News publications and other organizations are encouraged to reuse Direct Relief-published content for free under a Creative Commons License (Attribution-Non-Commercial-No Derivatives 4.0 International), given the republisher complies with the requirements identified below.

When republishing:

  • Include a byline with the reporter’s name and Direct Relief in the following format: "Author Name, Direct Relief." If attribution in that format is not possible, include the following language at the top of the story: "This story was originally published by Direct Relief."
  • If publishing online, please link to the original URL of the story.
  • Maintain any tagline at the bottom of the story.
  • With Direct Relief's permission, news publications can make changes such as localizing the content for a particular area, using a different headline, or shortening story text. To confirm edits are acceptable, please check with Direct Relief by clicking this link.
  • If new content is added to the original story — for example, a comment from a local official — a note with language to the effect of the following must be included: "Additional reporting by [reporter and organization]."
  • If republished stories are shared on social media, Direct Relief appreciates being tagged in the posts:
    • Twitter (@DirectRelief)
    • Facebook (@DirectRelief)
    • Instagram (@DirectRelief)

Republishing Images:

Unless stated otherwise, images shot by Direct Relief may be republished for non-commercial purposes with proper attribution, given the republisher complies with the requirements identified below.

  • Maintain correct caption information.
  • Credit the photographer and Direct Relief in the caption. For example: "First and Last Name / Direct Relief."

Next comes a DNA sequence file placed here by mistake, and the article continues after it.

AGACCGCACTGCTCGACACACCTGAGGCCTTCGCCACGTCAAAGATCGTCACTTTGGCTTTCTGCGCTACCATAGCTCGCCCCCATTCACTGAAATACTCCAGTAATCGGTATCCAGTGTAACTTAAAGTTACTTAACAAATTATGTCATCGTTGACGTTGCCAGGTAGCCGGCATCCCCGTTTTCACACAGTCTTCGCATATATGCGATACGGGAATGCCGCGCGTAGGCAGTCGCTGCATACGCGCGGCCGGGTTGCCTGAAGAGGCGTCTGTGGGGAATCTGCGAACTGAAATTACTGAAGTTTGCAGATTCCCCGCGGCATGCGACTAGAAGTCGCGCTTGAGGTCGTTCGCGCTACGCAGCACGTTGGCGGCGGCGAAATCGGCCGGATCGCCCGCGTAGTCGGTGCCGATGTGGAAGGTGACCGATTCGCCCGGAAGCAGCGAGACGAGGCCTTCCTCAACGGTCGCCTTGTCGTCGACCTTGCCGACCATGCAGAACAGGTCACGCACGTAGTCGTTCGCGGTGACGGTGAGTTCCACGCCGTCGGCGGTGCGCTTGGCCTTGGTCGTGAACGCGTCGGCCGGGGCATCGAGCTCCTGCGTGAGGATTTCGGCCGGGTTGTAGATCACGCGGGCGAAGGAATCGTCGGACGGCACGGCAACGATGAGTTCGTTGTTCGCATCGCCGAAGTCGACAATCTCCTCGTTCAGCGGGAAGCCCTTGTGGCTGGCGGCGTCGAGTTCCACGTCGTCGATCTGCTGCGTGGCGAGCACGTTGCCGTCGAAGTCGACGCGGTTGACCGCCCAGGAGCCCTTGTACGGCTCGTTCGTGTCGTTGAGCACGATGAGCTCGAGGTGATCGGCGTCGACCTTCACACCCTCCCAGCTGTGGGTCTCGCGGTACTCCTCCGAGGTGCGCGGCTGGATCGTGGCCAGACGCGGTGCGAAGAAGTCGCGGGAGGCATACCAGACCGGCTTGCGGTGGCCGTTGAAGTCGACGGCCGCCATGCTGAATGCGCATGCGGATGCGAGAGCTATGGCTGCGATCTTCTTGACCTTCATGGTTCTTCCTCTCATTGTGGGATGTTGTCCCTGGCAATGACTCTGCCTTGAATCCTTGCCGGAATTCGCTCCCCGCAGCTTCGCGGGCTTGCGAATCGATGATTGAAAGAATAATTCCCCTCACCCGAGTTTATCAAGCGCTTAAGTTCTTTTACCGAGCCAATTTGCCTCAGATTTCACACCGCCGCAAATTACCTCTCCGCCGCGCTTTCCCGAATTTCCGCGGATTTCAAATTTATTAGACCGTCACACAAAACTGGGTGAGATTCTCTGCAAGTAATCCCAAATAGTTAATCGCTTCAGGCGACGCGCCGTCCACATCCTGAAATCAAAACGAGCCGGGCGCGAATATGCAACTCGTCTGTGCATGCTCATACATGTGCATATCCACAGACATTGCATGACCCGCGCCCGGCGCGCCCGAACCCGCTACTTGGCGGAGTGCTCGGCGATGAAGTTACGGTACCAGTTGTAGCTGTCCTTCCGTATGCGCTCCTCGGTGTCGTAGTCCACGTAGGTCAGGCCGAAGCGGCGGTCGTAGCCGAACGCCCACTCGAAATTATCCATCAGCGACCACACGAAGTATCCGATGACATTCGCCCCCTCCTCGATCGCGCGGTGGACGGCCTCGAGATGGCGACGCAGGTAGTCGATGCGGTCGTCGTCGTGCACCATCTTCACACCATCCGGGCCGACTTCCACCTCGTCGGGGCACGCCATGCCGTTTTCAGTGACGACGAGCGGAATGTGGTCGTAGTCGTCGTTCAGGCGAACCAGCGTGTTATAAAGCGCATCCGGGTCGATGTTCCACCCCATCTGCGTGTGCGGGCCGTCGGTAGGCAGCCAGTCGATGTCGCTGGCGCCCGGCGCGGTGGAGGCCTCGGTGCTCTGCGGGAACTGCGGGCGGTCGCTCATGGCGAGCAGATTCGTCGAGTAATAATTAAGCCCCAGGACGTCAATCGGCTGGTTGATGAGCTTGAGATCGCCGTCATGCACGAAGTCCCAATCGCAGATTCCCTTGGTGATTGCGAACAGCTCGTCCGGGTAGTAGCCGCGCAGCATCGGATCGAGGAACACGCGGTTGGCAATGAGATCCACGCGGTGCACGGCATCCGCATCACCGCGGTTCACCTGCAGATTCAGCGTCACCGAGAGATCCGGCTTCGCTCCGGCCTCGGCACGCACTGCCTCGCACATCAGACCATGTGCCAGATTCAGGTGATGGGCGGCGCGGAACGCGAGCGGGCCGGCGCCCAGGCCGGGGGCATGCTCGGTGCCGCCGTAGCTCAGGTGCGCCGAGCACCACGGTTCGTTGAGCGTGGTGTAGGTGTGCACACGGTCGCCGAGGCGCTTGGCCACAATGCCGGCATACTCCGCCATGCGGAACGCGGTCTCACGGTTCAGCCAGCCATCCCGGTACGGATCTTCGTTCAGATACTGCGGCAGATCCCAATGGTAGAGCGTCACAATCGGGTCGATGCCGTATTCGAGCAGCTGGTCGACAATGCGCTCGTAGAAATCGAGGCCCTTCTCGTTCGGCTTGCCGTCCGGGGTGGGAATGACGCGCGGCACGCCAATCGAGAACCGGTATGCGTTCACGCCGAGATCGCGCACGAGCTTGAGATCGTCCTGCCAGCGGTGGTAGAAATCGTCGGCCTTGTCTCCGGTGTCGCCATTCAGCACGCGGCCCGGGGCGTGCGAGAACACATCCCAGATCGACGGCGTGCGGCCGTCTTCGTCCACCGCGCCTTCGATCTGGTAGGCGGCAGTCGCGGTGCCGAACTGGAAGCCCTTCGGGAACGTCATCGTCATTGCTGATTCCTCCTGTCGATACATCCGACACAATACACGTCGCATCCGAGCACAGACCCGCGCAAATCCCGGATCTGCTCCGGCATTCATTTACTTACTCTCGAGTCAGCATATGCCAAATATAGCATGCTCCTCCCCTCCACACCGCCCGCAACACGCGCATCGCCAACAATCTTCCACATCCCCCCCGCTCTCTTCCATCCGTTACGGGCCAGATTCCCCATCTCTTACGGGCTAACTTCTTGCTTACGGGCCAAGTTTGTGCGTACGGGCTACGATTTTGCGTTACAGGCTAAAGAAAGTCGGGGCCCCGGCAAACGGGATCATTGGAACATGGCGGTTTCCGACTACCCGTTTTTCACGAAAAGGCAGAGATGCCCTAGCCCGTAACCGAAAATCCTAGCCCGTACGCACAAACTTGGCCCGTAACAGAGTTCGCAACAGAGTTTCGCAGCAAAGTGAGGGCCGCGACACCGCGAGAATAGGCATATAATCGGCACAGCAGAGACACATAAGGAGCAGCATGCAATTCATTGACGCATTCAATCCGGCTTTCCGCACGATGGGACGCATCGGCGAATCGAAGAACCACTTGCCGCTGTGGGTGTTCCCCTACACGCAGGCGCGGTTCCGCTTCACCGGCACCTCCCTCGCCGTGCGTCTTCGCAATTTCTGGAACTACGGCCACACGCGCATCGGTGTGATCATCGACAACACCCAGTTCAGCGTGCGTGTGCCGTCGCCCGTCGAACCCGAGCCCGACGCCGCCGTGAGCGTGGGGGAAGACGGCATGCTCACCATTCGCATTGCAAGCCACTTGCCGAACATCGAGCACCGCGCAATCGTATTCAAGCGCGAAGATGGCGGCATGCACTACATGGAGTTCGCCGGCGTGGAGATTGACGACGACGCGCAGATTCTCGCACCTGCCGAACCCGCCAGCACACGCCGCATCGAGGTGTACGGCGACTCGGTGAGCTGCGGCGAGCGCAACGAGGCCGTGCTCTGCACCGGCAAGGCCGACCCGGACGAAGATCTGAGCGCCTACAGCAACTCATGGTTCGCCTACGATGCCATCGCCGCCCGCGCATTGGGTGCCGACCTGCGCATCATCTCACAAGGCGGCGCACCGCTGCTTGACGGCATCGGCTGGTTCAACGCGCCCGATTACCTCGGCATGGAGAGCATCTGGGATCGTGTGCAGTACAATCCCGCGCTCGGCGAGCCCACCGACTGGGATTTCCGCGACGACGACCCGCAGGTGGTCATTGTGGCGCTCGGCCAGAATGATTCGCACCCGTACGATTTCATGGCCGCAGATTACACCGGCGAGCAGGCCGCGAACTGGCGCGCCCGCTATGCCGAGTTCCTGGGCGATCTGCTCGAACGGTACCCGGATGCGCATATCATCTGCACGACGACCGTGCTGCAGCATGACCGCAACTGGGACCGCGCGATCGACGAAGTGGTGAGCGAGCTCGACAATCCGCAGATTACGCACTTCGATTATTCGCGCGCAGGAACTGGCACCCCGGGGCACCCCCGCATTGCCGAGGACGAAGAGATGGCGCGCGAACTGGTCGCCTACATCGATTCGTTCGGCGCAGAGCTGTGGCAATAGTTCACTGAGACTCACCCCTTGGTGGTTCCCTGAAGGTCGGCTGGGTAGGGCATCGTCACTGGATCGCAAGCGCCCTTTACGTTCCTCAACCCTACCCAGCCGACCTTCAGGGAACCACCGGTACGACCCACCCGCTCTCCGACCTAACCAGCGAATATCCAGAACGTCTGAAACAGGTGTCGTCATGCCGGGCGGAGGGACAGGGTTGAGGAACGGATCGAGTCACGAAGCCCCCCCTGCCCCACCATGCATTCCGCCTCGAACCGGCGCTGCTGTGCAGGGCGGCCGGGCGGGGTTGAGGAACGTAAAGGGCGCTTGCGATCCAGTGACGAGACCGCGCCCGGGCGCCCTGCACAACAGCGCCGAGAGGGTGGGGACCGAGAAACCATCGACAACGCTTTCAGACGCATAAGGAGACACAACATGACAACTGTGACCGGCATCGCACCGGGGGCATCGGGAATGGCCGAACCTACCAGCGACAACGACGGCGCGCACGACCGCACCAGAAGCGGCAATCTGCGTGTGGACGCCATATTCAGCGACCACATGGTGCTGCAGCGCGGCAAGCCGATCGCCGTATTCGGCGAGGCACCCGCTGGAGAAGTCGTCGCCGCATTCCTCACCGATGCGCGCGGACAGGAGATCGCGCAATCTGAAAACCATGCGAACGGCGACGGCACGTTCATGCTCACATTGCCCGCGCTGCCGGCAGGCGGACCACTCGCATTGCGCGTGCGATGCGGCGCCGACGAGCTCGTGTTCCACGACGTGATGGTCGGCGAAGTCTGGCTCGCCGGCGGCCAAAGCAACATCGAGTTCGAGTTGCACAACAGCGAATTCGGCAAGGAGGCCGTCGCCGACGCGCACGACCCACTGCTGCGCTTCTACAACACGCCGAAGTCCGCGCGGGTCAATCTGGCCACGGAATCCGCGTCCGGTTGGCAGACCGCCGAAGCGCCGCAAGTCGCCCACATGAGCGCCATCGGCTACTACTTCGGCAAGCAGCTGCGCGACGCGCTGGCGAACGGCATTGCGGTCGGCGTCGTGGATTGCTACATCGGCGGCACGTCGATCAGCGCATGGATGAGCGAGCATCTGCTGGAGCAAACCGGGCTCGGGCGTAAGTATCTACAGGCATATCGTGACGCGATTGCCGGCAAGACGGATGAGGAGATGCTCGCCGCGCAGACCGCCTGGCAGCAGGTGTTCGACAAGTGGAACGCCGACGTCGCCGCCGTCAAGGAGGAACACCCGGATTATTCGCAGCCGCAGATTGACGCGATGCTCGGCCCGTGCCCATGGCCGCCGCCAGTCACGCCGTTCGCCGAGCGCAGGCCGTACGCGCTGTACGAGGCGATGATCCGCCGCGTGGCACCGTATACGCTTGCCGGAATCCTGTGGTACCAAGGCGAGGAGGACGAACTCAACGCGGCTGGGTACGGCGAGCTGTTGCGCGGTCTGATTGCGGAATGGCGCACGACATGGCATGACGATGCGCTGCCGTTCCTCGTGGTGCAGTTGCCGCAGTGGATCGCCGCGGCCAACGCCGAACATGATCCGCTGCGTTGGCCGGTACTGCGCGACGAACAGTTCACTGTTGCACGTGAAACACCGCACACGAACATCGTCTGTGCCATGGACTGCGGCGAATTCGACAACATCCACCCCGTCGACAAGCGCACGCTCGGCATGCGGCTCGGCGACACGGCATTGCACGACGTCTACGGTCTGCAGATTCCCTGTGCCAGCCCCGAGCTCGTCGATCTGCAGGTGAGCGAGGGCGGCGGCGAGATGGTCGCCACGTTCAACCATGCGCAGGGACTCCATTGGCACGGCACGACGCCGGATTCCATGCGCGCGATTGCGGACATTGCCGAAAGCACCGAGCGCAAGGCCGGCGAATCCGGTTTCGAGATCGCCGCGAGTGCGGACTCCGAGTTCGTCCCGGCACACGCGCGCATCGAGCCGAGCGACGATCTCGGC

• Do not digitally alter images.

Direct Relief often contracts with freelance photographers who usually, but not always, allow their work to be published by Direct Relief’s media partners. Contact Direct Relief for permission to use images in which Direct Relief is not credited in the caption by clicking here.

Other Requirements:

  • Do not state or imply that donations to any third-party organization support Direct Relief's work.
  • Republishers may not sell Direct Relief's content.
  • Direct Relief's work is prohibited from populating web pages designed to improve rankings on search engines or solely to gain revenue from network-based advertisements.
  • Advance permission is required to translate Direct Relief's stories into a language different from the original language of publication. To inquire, contact us here.
  • If Direct Relief requests a change to or removal of republished Direct Relief content from a site or on-air, the republisher must comply.

For any additional questions about republishing Direct Relief content, please email the team here.

Operational Update: Assessing Needs after Nepal Earthquake, Response to Hurricane Otis Continues, and Mothers Receive Care in Maui



Military Personnel from Mexico’s National Defense Secretariat (SEDENA) prepare Direct Relief supplies to be airlifted directly to Acapulco. (Courtesy Photo)

Over the past seven days, Direct Relief has delivered 459 shipments of requested medical aid to 47 U.S. states and territories and 18 countries worldwide.

The shipments contained 7.8 million defined daily doses of medication, including insulin, cardiovascular medications, antibiotics, chronic disease medications, PPE, and more.

Assessing Needs after Nepal Earthquake

A 5.4 magnitude earthquake shook northwestern Nepal on Friday night. At least 69 people have been reported dead, with the number expected to rise this weekend. Direct Relief is reaching out to non-profit partner organization Mountain Heart Nepal to assess medical needs.

Responding to Hurricane Otis in Acapulco

A week after Hurricane Otis, a powerful Category 5 storm, made landfall in Acapulco, Mexico, at least 58 people are still missing, according to the Mexican government. So far, 46 people have been confirmed dead. Hurricane Otis is the strongest hurricane to hit Mexico’s Pacific Coast in recorded history, recording winds of up to 165 mph.